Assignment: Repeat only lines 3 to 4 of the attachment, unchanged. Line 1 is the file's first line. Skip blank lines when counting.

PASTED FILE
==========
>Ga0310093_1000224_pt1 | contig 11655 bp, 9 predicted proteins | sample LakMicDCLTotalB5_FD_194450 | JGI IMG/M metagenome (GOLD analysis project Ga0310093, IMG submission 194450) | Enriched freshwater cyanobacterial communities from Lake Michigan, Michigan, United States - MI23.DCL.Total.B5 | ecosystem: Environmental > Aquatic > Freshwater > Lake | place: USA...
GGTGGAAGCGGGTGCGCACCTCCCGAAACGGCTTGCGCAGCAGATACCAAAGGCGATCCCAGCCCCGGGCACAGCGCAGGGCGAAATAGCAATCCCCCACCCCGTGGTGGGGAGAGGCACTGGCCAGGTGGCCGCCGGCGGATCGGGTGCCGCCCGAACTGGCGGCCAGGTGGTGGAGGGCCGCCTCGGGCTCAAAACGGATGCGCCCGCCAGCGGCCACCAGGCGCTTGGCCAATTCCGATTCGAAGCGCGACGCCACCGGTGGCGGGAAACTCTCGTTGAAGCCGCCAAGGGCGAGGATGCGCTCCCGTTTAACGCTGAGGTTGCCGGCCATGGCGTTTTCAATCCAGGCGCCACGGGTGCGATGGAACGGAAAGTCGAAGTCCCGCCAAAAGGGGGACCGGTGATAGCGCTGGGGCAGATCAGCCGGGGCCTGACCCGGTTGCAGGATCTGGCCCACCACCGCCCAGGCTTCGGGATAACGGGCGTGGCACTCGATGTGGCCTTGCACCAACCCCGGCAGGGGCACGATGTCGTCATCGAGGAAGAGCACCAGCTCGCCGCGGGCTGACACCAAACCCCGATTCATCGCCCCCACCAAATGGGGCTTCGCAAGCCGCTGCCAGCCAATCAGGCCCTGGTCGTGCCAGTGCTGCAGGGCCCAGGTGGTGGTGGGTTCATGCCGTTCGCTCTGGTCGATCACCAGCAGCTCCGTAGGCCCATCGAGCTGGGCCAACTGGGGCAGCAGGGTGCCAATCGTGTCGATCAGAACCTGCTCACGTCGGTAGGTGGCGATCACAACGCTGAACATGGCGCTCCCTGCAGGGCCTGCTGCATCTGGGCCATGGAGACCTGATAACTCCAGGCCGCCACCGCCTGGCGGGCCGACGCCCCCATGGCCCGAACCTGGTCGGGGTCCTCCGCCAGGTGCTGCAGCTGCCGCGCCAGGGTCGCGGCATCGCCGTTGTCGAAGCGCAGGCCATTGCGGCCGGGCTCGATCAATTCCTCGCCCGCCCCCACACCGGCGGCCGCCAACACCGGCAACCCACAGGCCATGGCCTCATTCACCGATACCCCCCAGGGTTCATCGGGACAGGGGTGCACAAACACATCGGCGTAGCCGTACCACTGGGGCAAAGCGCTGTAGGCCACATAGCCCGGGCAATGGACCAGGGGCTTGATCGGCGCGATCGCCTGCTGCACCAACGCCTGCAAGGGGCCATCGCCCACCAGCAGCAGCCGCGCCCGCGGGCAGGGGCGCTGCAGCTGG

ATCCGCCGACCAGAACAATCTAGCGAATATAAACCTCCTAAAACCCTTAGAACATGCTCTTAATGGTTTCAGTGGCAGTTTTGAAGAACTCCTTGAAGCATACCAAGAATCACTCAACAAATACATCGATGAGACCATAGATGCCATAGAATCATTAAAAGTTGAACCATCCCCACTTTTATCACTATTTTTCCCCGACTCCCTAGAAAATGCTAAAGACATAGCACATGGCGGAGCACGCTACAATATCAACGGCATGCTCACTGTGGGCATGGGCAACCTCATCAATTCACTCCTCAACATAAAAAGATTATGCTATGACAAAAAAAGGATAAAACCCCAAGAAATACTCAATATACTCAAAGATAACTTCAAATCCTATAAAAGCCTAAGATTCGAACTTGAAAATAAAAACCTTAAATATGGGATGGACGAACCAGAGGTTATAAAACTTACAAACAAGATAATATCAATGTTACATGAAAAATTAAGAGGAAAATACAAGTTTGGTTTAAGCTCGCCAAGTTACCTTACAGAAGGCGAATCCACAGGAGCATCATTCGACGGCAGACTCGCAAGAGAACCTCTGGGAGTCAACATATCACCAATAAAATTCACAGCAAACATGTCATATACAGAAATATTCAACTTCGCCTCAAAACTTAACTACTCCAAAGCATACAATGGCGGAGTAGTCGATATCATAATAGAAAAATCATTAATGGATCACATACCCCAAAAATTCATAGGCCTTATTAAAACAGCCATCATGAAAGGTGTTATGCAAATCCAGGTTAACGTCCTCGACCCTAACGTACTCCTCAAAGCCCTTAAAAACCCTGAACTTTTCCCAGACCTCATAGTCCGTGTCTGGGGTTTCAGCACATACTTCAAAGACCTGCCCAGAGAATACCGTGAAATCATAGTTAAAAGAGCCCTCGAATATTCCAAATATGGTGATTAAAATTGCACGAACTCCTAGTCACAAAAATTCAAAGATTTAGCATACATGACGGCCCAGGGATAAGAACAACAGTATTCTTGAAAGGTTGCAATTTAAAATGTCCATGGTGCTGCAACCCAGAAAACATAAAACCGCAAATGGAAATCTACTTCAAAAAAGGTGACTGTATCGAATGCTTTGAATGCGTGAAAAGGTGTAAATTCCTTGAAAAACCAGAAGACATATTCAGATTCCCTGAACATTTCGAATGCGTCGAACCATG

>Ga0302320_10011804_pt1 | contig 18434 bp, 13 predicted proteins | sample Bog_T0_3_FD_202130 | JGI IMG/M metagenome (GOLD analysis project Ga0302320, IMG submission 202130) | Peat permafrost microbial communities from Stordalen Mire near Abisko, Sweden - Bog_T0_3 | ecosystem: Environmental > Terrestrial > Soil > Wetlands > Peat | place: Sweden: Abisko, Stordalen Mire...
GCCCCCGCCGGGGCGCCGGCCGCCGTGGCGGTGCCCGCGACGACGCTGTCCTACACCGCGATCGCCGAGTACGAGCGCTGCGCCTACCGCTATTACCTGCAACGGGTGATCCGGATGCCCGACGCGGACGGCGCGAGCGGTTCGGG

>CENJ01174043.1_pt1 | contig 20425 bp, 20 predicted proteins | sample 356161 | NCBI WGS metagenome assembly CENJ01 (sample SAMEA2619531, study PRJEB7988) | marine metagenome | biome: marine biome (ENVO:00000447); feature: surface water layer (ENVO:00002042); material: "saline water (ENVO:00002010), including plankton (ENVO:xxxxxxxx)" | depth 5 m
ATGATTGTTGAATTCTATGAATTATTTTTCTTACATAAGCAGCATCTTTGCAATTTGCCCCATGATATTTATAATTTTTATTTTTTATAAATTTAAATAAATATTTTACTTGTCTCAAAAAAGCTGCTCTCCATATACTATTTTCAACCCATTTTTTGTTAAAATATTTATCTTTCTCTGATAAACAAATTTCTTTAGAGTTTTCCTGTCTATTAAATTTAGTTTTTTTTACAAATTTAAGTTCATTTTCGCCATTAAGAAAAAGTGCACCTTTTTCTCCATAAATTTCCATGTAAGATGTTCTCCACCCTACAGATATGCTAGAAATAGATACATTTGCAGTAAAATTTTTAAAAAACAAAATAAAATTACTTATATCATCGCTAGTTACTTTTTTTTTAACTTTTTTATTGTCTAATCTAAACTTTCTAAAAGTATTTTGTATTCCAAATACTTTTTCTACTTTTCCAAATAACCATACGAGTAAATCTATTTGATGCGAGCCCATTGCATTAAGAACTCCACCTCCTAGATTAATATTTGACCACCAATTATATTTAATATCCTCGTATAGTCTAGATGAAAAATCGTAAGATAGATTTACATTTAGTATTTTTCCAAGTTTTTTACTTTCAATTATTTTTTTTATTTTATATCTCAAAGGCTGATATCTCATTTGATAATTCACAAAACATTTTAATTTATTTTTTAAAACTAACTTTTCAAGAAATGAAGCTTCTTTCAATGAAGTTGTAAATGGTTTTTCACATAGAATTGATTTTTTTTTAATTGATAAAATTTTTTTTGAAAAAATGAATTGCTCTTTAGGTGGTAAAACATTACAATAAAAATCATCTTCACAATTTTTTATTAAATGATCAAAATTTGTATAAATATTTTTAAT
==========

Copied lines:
ATCCGCCGACCAGAACAATCTAGCGAATATAAACCTCCTAAAACCCTTAGAACATGCTCTTAATGGTTTCAGTGGCAGTTTTGAAGAACTCCTTGAAGCATACCAAGAATCACTCAACAAATACATCGATGAGACCATAGATGCCATAGAATCATTAAAAGTTGAACCATCCCCACTTTTATCACTATTTTTCCCCGACTCCCTAGAAAATGCTAAAGACATAGCACATGGCGGAGCACGCTACAATATCAACGGCATGCTCACTGTGGGCATGGGCAACCTCATCAATTCACTCCTCAACATAAAAAGATTATGCTATGACAAAAAAAGGATAAAACCCCAAGAAATACTCAATATACTCAAAGATAACTTCAAATCCTATAAAAGCCTAAGATTCGAACTTGAAAATAAAAACCTTAAATATGGGATGGACGAACCAGAGGTTATAAAACTTACAAACAAGATAATATCAATGTTACATGAAAAATTAAGAGGAAAATACAAGTTTGGTTTAAGCTCGCCAAGTTACCTTACAGAAGGCGAATCCACAGGAGCATCATTCGACGGCAGACTCGCAAGAGAACCTCTGGGAGTCAACATATCACCAATAAAATTCACAGCAAACATGTCATATACAGAAATATTCAACTTCGCCTCAAAACTTAACTACTCCAAAGCATACAATGGCGGAGTAGTCGATATCATAATAGAAAAATCATTAATGGATCACATACCCCAAAAATTCATAGGCCTTATTAAAACAGCCATCATGAAAGGTGTTATGCAAATCCAGGTTAACGTCCTCGACCCTAACGTACTCCTCAAAGCCCTTAAAAACCCTGAACTTTTCCCAGACCTCATAGTCCGTGTCTGGGGTTTCAGCACATACTTCAAAGACCTGCCCAGAGAATACCGTGAAATCATAGTTAAAAGAGCCCTCGAATATTCCAAATATGGTGATTAAAATTGCACGAACTCCTAGTCACAAAAATTCAAAGATTTAGCATACATGACGGCCCAGGGATAAGAACAACAGTATTCTTGAAAGGTTGCAATTTAAAATGTCCATGGTGCTGCAACCCAGAAAACATAAAACCGCAAATGGAAATCTACTTCAAAAAAGGTGACTGTATCGAATGCTTTGAATGCGTGAAAAGGTGTAAATTCCTTGAAAAACCAGAAGACATATTCAGATTCCCTGAACATTTCGAATGCGTCGAACCATG

>Ga0302320_10011804_pt1 | contig 18434 bp, 13 predicted proteins | sample Bog_T0_3_FD_202130 | JGI IMG/M metagenome (GOLD analysis project Ga0302320, IMG submission 202130) | Peat permafrost microbial communities from Stordalen Mire near Abisko, Sweden - Bog_T0_3 | ecosystem: Environmental > Terrestrial > Soil > Wetlands > Peat | place: Sweden: Abisko, Stordalen Mire...